Does your workplace suffer from a generational rift? If yours is like the majority of companies, the answer is yes. However, today’s pressing concern is no longer how to manage Generation X. Today’s biggest concern is how you as a Gen-X manager can effectively lead people your parents’ age.
One of the keys to understanding the generational differences that exist is to know what the four different generations are and some of the basic values each group holds. The authors of Generations at Work define them as:
- Veterans: Born between 1922 and 1943, these people prefer face-to-face interactions with supervisors to email or voice mail, and they place a strong emphasis on teamwork.
- Baby Boomers: Born between 1943 and 1960, they were raised in an era of extreme optimism, opportunity and progress. Most Baby Boomers grew up in two-parent households with safe schools, job security and post-war prosperity. Like the Veterans, they prefer face-to-face communication and value teamwork over individual achievement.
- Gen-Xers: Born between 1960 and 1980, they were born into a rapidly changing social climate and economic recession. They grew up with both parents working, rising divorce rates, downsizing and the dawn of the high-tech and information ages. At work, they can be fiercely independent, like to be in control and want fast feedback.
- Generation Nexters: This group was born between 1980 and 2000. They were born into our current high-tech, neo-optimistic times. They are the youngest workers, but they represent the most technologically adept. They are fast learners and tend to be impatient.
As a young manager, you can use the following tips to avoid a disconnect and miscommunication with older employees and gain their respect:
1. Be sensitive to emotional issues.
As a young manager, you need to be aware of what issues will upset your older employees. For example, if you have a Gen-Xer and a Veteran vying for the same promotion, and the younger employee gets it, the older employee may be upset. He will feel that the company wasn’t loyal to him. While the older workers realize that the younger workers may have excellent degrees, they question if the younger workers know what they’re doing.
When this happens, ask your older employees how they are feeling. Don’t say, “ I understand how you feel,” because they believe you cannot possibly understand how they’re feeling. By encouraging them to express their feelings, you’ll forge a greater understanding and respect between the generations.
You are satisfied with a thank-you or acknowledgement for something you did. However, your older employees will want recognition.
2. Realize that change is harder for older workers.
Older workers may be very set in their ways and resistant to change. For example, they may have trouble if you implement new systems or ask them to use new technology they’re not familiar with. To help them get over this, explain the “ why” of doing things. This opens up the lines of communication. Use this open communication as a way to reap the benefits of the insight your older employees can offer.
3. Understand and use the older worker’s preferred communication style.
As a young manager who grew up with the technology of computers, you probably prefer to communicate via email. However, your older employees prefer face-to-face communication. Older workers tend to view email as cold and not relationship-oriented. So regularly schedule face-to-face meetings with your older employees. Also, when you need to give them feedback, get up from your desk and walk over to them to give it. Or, pick up the phone and call them. The more human contact you give them, the more respect they’ll have for you.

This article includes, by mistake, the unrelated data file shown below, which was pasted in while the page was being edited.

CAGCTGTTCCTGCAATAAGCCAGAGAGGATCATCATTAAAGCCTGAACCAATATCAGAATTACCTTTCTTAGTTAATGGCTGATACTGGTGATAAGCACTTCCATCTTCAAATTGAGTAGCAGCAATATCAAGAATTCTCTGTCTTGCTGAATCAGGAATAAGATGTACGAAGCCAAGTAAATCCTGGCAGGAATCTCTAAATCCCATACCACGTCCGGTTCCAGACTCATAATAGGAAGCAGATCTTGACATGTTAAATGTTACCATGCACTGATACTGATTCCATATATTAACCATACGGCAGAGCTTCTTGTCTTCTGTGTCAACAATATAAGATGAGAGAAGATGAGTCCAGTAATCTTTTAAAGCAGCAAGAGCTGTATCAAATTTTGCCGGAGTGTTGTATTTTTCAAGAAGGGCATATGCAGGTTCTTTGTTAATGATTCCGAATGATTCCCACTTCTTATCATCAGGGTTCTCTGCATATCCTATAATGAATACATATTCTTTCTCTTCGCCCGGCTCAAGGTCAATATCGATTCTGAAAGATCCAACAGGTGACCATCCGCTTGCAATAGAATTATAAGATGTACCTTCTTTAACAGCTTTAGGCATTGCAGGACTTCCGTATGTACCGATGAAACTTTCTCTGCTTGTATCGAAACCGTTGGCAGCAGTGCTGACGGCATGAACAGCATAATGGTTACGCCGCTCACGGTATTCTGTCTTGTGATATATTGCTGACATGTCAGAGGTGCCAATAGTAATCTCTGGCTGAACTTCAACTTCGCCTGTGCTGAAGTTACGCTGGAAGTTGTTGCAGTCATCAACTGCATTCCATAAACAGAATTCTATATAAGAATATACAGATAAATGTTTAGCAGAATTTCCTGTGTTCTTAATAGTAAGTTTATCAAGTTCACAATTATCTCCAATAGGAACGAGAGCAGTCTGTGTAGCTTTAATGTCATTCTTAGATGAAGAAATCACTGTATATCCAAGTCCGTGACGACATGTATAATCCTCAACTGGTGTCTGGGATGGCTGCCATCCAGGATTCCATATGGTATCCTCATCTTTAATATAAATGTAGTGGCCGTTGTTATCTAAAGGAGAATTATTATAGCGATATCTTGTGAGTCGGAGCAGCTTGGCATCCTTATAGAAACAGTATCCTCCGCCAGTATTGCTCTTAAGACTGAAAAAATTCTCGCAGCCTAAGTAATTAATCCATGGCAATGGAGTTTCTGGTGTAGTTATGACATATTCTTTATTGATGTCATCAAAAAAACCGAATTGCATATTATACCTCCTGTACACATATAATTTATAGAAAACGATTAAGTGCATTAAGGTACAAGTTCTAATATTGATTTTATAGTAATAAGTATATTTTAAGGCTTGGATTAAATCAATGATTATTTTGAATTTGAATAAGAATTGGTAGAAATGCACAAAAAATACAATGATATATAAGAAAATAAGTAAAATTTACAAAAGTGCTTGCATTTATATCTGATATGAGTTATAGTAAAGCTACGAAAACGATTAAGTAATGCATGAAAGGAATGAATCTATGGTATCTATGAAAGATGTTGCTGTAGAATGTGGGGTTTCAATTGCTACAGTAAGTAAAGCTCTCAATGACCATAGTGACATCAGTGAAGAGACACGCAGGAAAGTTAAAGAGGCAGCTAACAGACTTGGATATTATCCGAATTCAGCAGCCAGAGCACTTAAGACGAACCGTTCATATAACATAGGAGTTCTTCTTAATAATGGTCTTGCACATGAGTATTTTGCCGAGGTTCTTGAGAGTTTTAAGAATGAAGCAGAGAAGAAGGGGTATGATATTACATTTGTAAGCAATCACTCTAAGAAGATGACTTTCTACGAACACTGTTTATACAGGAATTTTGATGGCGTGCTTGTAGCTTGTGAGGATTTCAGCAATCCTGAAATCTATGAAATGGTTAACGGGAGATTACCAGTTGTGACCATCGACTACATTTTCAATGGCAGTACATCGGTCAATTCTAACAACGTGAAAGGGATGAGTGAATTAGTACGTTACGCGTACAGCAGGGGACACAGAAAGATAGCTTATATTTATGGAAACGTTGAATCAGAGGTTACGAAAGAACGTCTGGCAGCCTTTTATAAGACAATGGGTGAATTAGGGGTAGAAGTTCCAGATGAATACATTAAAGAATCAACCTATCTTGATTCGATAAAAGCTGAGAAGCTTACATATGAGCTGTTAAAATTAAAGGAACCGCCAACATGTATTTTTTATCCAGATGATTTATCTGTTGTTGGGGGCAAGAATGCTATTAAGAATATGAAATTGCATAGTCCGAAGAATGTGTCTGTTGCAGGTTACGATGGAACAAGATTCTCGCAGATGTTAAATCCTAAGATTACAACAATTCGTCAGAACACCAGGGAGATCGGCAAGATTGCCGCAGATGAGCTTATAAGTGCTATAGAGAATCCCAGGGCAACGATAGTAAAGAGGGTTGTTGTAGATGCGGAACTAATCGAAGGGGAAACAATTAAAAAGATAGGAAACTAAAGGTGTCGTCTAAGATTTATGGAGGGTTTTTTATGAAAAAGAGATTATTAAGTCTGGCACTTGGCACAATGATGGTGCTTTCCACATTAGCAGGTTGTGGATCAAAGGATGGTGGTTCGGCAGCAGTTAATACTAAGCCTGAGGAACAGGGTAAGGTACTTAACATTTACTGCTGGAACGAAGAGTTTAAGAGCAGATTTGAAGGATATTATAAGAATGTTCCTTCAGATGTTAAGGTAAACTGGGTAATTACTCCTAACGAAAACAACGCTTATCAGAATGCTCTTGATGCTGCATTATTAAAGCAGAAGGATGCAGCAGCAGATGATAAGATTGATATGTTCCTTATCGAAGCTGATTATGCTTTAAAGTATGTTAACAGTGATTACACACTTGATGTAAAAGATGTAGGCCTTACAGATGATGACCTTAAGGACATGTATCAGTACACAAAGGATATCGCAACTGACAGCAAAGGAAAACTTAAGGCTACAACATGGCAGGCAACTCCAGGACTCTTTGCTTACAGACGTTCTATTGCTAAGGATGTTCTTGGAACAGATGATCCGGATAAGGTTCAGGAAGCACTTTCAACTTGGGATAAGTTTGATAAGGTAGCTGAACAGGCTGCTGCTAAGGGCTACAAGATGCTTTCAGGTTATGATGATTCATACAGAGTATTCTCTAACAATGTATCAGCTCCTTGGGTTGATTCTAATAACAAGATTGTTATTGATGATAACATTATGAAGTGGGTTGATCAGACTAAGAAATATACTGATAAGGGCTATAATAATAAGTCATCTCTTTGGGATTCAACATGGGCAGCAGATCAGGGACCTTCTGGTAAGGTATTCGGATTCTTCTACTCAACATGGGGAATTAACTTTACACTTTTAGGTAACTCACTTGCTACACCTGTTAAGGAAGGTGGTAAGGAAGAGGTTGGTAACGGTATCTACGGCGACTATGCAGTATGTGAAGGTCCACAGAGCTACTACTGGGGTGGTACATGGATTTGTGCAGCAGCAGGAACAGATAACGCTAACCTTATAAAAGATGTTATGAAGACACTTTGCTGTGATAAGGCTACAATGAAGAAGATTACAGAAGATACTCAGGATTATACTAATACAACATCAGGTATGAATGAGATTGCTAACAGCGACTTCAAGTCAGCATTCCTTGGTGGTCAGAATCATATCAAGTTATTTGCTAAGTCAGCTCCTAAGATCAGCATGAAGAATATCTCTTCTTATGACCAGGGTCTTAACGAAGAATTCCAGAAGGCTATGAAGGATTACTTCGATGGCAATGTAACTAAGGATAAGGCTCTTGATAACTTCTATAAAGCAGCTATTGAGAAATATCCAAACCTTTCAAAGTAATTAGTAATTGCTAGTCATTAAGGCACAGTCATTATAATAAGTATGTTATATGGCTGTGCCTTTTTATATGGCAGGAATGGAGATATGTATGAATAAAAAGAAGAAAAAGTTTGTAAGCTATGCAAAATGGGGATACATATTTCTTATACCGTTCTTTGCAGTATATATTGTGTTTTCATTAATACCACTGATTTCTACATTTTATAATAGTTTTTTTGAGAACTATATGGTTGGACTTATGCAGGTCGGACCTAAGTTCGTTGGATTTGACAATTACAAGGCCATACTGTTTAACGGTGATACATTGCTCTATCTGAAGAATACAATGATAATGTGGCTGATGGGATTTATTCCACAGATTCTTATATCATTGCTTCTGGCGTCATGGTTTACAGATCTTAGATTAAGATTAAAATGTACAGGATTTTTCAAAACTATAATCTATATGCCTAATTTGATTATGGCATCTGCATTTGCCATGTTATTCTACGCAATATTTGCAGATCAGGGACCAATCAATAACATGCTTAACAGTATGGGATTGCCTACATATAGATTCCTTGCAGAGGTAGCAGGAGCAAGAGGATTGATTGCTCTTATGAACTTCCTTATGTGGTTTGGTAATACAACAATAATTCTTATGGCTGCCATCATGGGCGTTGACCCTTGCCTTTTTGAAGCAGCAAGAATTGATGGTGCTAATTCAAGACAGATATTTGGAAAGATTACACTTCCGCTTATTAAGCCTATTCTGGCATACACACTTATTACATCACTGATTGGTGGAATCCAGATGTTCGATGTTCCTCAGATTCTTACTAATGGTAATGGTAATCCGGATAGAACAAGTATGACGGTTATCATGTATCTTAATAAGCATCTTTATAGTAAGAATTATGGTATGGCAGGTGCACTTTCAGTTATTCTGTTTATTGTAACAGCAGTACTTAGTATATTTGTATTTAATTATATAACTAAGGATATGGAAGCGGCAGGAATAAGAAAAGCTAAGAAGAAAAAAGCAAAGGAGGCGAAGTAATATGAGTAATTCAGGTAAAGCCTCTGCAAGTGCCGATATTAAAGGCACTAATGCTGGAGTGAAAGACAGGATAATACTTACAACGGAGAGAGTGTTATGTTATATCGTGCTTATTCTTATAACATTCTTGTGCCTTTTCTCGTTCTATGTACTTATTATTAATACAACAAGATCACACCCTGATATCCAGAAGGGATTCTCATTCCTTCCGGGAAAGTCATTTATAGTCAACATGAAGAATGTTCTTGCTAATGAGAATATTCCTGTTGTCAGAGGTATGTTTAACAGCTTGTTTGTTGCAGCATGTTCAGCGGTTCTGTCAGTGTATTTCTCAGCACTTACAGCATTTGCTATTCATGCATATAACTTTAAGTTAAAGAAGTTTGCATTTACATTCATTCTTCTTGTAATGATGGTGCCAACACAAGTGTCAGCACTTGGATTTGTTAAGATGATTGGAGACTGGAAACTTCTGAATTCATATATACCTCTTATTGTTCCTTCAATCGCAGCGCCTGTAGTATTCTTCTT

4. Be coachable.
As a manager, you should be coachable and able to take information from your older employees without feeling threatened by them. Think of your older employees as internal consultants. Realize that they are valuable assets to your company because of their many years of experience.
5. Know the difference between recognition and appreciation.
As a member of one of the younger generations, you probably prefer to be appreciated rather than recognized. You are satisfied with a thank-you or acknowledgement for something you did. However, your older employees will want recognition. They want an outward sign of your appreciation, such as a plaque or an employee-of-the-month award rather than a simple thank-you. When you give your older employees the recognition they deserve, they will be very grateful.
6. Know your stuff.
Knowledge doesn’t just come from book smarts; it also comes from experience. You have to work harder to appear knowledgeable to your older employees because they don’t think you have enough experience. Knowledge is also one of the keys to creating trust. People respect people they like, but more importantly, they respect people they trust.
7. Ask great questions.
Don’t be afraid to say you don’t know something. Always be open to asking your older employees questions. When you ask questions, they will be less likely to think of you as an “arrogant know-it-all kid.” Also, when you ask questions, ask open-ended ones rather than yes or no questions. Use the magic of threes. For example, you could ask, “What are the three biggest challenges you are facing with this task?” Not only do you open the lines of communication, but you also show that you care about how they are doing on the job.
Ray Pelletier, CSP, founder and president of The Pelletier Group, is an internationally known business speaker, motivator, team builder and author of the upcoming book It’s All About Service. Contact him at 800-662-4625 or firstname.lastname@example.org.